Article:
China stock market board man Su Yang/ZumaPress

La audaz devaluación del yuan

BEIJING – El 11 de agosto, el Banco Popular de China (BPC) redujo en un 1,9% la paridad central de referencia del yuan; las repercusiones se hicieron sentir en todo el mundo. Muchos comentaristas extranjeros denunciaron la devaluación como un intento flagrante de fortalecer las exportaciones chinas y advirtieron sobre el inicio de una nueva guerra de divisas. Pero hay buenos motivos para creer que los motivos de China fueron muy distintos.

China sabe perfectamente que las guerras de divisas son contraproducentes. Durante la crisis financiera asiática de 1997, su situación económica era mucho peor que ahora, pero el gobierno resistió la tentación de devaluar el yuan, y el país logró salir de la crisis casi indemne.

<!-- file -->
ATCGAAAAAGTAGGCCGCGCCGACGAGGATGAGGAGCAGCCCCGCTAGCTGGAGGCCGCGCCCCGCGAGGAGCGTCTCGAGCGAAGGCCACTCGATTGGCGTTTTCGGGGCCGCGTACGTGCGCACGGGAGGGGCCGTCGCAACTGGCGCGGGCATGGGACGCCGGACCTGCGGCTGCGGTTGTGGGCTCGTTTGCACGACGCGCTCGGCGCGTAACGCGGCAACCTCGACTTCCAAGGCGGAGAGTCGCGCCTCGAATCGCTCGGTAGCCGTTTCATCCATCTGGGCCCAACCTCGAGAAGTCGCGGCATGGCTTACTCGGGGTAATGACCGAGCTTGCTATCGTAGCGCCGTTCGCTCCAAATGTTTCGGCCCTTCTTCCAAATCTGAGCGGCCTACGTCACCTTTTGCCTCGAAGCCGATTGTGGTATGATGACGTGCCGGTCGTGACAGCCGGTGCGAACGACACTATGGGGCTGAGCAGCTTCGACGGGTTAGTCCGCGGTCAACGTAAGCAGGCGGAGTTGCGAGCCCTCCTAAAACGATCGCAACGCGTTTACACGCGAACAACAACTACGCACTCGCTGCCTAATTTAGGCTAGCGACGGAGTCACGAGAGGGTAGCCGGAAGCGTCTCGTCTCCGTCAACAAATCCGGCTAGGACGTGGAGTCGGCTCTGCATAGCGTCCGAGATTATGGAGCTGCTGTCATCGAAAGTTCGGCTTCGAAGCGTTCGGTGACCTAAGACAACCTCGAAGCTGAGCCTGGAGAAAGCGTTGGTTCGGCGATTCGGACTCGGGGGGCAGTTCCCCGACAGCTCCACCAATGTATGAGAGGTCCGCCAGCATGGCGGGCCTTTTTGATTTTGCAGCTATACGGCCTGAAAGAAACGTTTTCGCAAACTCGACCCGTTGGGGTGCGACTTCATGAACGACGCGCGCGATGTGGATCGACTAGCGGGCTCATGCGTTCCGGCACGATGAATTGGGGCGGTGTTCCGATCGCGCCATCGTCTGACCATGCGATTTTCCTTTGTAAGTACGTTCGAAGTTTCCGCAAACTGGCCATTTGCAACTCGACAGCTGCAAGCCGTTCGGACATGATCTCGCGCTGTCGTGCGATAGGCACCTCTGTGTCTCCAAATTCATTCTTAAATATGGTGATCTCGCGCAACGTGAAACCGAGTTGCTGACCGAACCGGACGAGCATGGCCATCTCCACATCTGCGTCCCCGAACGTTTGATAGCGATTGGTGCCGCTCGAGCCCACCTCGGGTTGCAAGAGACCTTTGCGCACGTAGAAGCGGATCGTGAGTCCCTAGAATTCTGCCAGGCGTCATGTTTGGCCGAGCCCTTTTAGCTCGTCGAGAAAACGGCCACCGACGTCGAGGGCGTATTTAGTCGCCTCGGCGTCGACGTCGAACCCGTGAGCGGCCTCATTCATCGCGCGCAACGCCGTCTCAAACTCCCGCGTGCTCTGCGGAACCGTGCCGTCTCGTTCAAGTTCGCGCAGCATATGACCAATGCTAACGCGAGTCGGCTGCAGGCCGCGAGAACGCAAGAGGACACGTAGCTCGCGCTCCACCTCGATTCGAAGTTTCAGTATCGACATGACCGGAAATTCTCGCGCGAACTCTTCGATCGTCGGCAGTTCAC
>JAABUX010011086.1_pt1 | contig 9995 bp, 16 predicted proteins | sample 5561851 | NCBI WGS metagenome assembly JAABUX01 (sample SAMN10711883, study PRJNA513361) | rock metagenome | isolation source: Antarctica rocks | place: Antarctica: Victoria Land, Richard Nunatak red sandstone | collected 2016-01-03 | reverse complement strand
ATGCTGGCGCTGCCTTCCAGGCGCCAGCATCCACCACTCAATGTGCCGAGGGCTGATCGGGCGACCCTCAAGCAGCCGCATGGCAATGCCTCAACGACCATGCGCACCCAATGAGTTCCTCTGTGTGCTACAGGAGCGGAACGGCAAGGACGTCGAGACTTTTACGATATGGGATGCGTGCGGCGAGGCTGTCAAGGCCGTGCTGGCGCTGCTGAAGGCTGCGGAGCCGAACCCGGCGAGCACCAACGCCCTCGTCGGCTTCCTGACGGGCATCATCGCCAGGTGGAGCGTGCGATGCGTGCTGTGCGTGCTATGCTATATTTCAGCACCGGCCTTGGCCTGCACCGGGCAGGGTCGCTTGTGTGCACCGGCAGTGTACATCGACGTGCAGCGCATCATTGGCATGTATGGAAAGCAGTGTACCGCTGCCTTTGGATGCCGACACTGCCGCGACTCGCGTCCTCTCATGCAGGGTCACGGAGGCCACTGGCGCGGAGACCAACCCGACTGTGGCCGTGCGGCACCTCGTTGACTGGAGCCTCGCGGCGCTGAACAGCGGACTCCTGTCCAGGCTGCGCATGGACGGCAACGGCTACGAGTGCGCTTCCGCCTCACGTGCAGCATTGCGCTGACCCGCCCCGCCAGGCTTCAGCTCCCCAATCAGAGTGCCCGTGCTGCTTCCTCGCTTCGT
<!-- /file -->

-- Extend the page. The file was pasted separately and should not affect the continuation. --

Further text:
Hoy el superávit comercial de China tendría poco que ganar con una devaluación. Al fin y al cabo, el país ya es origen del 12% de las exportaciones mundiales, de modo que seguir aumentando su cuota del total empeoraría probablemente los términos de intercambio. Y el hecho de que el comercio chino es sobre todo para procesamiento (importación de materias primas y componentes, exportación de bienes terminados) siembra aún más dudas sobre la eficacia comercial de una devaluación.

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